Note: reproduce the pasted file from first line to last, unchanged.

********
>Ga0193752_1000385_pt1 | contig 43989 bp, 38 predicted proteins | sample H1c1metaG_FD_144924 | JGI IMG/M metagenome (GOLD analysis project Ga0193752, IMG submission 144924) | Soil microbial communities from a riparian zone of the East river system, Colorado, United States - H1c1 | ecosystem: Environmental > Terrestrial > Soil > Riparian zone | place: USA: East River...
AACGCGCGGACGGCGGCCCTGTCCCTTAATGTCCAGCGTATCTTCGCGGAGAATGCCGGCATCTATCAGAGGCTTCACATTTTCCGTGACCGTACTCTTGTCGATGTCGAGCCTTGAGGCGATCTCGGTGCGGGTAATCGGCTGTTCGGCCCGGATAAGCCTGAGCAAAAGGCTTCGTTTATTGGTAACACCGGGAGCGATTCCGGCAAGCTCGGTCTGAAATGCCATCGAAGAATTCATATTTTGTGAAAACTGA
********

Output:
>Ga0193752_1000385_pt1 | contig 43989 bp, 38 predicted proteins | sample H1c1metaG_FD_144924 | JGI IMG/M metagenome (GOLD analysis project Ga0193752, IMG submission 144924) | Soil microbial communities from a riparian zone of the East river system, Colorado, United States - H1c1 | ecosystem: Environmental > Terrestrial > Soil > Riparian zone | place: USA: East River...
AACGCGCGGACGGCGGCCCTGTCCCTTAATGTCCAGCGTATCTTCGCGGAGAATGCCGGCATCTATCAGAGGCTTCACATTTTCCGTGACCGTACTCTTGTCGATGTCGAGCCTTGAGGCGATCTCGGTGCGGGTAATCGGCTGTTCGGCCCGGATAAGCCTGAGCAAAAGGCTTCGTTTATTGGTAACACCGGGAGCGATTCCGGCAAGCTCGGTCTGAAATGCCATCGAAGAATTCATATTTTGTGAAAACTGA